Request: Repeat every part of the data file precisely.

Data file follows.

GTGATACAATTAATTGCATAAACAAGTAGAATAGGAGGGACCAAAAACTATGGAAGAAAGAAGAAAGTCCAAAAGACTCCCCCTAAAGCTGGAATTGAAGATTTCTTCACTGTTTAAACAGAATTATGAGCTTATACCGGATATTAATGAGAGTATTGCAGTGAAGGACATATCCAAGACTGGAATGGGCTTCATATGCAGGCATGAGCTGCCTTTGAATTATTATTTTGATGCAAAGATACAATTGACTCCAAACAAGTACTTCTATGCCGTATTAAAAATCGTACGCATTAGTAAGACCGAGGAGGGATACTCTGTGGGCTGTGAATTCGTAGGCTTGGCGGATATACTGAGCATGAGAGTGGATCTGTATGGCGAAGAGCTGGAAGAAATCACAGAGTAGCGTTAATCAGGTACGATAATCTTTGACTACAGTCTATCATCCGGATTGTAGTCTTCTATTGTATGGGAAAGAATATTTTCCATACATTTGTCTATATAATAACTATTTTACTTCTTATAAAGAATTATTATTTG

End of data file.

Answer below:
GTGATACAATTAATTGCATAAACAAGTAGAATAGGAGGGACCAAAAACTATGGAAGAAAGAAGAAAGTCCAAAAGACTCCCCCTAAAGCTGGAATTGAAGATTTCTTCACTGTTTAAACAGAATTATGAGCTTATACCGGATATTAATGAGAGTATTGCAGTGAAGGACATATCCAAGACTGGAATGGGCTTCATATGCAGGCATGAGCTGCCTTTGAATTATTATTTTGATGCAAAGATACAATTGACTCCAAACAAGTACTTCTATGCCGTATTAAAAATCGTACGCATTAGTAAGACCGAGGAGGGATACTCTGTGGGCTGTGAATTCGTAGGCTTGGCGGATATACTGAGCATGAGAGTGGATCTGTATGGCGAAGAGCTGGAAGAAATCACAGAGTAGCGTTAATCAGGTACGATAATCTTTGACTACAGTCTATCATCCGGATTGTAGTCTTCTATTGTATGGGAAAGAATATTTTCCATACATTTGTCTATATAATAACTATTTTACTTCTTATAAAGAATTATTATTTG